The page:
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- The Question (ID Number 686): The premise of your graphic novel THE MAN WHO GREW YOUNG is that the forward flow of time in the universe has come to the end of its string and is "rewinding" itself like a yo-yo. Was it difficult to write a book in which all the action is running backwards?
- The Question (ID Number 685): One of the surprising things about your "novels of ideas" is that they work so well just as novels. I've heard people describe them as page turners.
- The Question (ID Number 683): How can people teach themselves to escape Mother Culture's story and start creating a new one?
- The Question (ID Number 676): Reading up on theories about timelines for Matriarchal and Patriarchal societies on our planet I only ever seem to get as far back as 'pre-history' (meaning up to +/- 5000bc).I was curious to know if you have any information about the leavers and whether they lived in either Matriarchal or Patriarchal societies or both?
- The Question (ID Number 670): I'm not quite clear about your stance on birth control. You say in The Story of B that you have no problem with birth control. But at the end of Ishmael, we live in the society we live in because we don't want to live at the mercy of the gods. However, birth control seems to me to be a matter of trying not to live at the hands of the gods. It seems as though it is a contradiction to say that we create problems by refusing to live at the hands of the gods, but at th same time saying you have no problem with people using birth control. I guess I would most like you to clear up your stance on your feelings toward the use of artificial contraception.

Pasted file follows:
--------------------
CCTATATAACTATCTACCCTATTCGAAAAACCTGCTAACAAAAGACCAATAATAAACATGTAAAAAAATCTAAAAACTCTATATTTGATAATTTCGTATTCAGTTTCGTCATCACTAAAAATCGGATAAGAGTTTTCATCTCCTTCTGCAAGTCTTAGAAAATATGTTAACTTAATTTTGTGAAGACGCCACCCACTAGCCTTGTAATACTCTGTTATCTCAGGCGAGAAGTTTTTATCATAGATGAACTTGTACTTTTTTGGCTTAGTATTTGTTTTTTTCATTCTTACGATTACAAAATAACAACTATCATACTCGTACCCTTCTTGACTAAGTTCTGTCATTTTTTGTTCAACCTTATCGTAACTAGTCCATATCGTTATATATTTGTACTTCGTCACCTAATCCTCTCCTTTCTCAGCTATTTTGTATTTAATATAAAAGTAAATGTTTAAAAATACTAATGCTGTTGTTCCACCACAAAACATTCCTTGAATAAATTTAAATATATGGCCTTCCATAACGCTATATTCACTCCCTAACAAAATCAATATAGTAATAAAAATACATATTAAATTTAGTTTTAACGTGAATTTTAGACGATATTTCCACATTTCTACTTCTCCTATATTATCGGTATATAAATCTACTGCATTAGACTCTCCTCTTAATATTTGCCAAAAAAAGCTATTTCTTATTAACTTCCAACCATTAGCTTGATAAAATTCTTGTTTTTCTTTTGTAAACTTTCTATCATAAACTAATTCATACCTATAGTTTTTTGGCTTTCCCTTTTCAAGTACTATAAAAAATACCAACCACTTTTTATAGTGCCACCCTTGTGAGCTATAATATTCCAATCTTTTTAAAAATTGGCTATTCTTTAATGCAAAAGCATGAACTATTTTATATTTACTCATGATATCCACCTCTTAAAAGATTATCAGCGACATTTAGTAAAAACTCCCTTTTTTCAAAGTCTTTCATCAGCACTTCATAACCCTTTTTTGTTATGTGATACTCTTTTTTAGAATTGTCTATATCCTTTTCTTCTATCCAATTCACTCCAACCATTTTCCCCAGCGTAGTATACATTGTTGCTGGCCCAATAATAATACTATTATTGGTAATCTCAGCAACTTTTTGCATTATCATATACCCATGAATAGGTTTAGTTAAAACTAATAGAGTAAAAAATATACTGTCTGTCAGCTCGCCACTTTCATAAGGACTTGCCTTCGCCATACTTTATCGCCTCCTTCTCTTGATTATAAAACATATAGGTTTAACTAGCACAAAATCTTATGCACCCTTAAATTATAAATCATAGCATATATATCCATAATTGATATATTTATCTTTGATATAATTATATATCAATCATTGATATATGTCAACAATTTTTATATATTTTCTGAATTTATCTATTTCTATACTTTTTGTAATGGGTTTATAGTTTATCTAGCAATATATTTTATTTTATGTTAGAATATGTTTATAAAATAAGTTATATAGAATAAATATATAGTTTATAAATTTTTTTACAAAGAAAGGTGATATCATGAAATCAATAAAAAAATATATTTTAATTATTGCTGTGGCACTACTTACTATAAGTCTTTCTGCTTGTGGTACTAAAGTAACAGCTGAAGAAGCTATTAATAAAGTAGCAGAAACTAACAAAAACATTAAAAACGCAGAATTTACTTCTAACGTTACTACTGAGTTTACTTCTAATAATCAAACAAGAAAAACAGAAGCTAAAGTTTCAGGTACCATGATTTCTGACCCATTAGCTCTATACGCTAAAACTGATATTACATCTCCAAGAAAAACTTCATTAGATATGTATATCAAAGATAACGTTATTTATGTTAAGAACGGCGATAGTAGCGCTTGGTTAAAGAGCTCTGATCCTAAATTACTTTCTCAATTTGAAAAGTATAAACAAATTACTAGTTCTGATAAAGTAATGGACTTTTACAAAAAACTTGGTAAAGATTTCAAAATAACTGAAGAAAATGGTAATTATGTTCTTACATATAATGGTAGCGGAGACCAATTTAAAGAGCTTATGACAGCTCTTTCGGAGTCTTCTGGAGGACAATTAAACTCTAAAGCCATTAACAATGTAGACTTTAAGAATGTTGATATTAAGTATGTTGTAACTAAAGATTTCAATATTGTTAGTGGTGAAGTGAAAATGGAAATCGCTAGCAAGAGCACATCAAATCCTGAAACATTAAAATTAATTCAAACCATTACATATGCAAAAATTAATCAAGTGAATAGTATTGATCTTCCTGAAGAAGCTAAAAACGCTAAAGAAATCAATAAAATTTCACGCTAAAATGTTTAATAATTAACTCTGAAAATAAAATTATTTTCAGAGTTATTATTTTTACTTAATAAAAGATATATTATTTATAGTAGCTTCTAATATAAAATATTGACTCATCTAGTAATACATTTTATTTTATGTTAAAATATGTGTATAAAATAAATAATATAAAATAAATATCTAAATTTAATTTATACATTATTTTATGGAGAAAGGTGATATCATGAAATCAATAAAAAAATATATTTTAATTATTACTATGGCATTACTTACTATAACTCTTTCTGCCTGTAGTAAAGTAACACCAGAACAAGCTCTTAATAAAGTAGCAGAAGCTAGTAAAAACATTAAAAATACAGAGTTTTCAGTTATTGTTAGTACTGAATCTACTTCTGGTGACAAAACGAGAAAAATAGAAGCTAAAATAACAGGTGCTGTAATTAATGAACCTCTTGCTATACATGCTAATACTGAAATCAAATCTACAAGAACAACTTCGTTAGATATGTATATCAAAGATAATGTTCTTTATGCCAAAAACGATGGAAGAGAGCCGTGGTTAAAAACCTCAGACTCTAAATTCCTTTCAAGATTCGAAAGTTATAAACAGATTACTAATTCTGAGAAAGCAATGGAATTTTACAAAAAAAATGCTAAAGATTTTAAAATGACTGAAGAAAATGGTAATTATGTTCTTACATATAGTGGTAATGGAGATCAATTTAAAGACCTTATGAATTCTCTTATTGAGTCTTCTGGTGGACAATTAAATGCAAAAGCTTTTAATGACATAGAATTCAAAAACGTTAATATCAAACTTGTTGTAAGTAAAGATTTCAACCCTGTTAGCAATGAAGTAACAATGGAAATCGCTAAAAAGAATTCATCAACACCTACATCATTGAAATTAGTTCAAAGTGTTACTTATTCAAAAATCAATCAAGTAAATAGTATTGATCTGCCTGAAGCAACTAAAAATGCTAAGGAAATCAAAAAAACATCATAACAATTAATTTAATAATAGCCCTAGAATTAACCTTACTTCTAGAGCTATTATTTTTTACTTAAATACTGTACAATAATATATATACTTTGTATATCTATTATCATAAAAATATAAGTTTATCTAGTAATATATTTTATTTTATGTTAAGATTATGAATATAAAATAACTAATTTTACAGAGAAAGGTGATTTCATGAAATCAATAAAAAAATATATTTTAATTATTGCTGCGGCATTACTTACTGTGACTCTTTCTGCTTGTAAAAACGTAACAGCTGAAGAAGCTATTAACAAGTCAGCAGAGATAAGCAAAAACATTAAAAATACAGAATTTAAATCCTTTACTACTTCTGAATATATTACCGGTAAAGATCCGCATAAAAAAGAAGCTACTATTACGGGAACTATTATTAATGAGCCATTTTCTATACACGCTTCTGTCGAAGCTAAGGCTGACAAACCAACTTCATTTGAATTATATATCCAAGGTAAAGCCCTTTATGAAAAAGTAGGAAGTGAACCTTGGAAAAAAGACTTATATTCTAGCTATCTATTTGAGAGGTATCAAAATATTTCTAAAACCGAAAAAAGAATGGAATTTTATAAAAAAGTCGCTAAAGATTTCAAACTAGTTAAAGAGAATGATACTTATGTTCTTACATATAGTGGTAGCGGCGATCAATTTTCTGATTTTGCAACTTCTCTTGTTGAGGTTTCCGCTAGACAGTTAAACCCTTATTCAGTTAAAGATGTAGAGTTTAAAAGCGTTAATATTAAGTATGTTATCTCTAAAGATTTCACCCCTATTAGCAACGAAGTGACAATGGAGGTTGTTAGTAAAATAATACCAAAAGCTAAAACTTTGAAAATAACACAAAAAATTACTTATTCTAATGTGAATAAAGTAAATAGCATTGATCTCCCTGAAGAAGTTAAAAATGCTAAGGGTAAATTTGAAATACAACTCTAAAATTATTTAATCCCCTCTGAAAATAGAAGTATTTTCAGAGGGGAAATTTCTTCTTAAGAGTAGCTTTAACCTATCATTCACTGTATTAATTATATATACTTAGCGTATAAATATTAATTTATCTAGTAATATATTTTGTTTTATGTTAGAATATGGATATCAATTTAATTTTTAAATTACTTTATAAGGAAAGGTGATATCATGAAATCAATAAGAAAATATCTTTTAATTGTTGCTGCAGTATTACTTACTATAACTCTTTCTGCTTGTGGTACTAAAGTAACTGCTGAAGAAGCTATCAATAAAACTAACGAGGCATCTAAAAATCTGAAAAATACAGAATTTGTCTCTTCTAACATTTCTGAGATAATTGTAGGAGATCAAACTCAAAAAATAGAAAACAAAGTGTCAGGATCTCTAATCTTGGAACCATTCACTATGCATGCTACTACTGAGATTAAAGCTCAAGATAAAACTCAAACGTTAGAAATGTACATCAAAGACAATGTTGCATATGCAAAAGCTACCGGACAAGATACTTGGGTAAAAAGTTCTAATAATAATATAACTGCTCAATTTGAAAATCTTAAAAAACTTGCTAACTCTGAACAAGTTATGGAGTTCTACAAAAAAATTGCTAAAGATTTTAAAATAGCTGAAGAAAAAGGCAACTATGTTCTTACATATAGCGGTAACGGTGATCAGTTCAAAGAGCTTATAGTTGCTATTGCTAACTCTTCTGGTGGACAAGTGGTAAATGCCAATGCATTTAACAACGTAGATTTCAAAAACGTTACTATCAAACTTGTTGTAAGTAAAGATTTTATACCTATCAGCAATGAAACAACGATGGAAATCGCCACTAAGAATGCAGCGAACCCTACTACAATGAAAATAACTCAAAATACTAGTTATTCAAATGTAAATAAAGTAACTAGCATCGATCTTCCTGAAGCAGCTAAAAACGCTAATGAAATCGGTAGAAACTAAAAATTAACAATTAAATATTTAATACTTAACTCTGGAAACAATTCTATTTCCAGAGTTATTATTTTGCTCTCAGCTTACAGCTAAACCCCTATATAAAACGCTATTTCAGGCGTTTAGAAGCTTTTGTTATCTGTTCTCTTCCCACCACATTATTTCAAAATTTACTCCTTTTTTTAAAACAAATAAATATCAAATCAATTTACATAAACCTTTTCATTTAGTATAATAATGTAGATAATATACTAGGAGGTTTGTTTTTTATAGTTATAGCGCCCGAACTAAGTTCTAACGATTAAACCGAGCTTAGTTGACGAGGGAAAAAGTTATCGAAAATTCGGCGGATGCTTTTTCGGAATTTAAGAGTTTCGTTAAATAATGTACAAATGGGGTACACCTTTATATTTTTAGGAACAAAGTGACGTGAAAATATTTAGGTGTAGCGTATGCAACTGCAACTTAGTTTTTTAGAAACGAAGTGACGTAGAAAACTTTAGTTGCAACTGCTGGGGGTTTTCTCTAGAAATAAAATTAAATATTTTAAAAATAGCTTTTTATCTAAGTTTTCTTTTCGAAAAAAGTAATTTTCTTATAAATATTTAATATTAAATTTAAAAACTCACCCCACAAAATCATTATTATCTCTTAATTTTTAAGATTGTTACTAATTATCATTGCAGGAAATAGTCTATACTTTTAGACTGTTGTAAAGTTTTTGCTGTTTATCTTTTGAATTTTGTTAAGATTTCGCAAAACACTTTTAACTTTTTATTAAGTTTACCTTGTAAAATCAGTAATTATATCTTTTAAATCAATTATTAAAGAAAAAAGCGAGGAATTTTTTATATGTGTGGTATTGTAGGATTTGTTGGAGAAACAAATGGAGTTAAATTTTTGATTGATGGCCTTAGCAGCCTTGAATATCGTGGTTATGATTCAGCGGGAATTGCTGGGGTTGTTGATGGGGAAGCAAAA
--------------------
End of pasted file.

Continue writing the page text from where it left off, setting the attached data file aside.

- The Question (ID Number 668): Why did you single out the Roman Catholic church as B's antagonist in The Story of B?
- The Question (ID Number 662): I am writing to follow up from a response I received to question ID#657.I think I need to clarify my question, as I was labeled a "poser" in your response. I am struggling with deciding whether or not to have children with my devout Catholic husband. If we do have children, he will find it as important to teach them the lessons of the bible as I will to teach them everything I know and believe through reading Ishmael, My Ishmael, The Story of B, Providence, etc.I'm sure we will not be the first couple to raise children with opposing belief systems. I agree that the ideals of the Church are in direct conflict with animism, but does a child not take in everything he/she learns from parents, friends and the rest of their environment and form his/her own judgments and beliefs? For example, my parents are polar opposites in their personalities, but I've never felt I had to BECOME one or the other. Along the same lines, someone raised by two devout Catholics is not guaranteed to become one themself.I have been "spreading the word" of Ishamel (as well as actually sending the book to many people). I do this because I feel it is important to the future of the earth and all creatures residing on it, including humans. I know two things for certain: a) that I will be spreading the word to my children, and b) that at the same time my husband will be taking them to church and teaching them about Jesus. Surely you must be aware of others who are in relationships like mine and have been successful. If you do not, I can understand why you would have no guidance to offer me.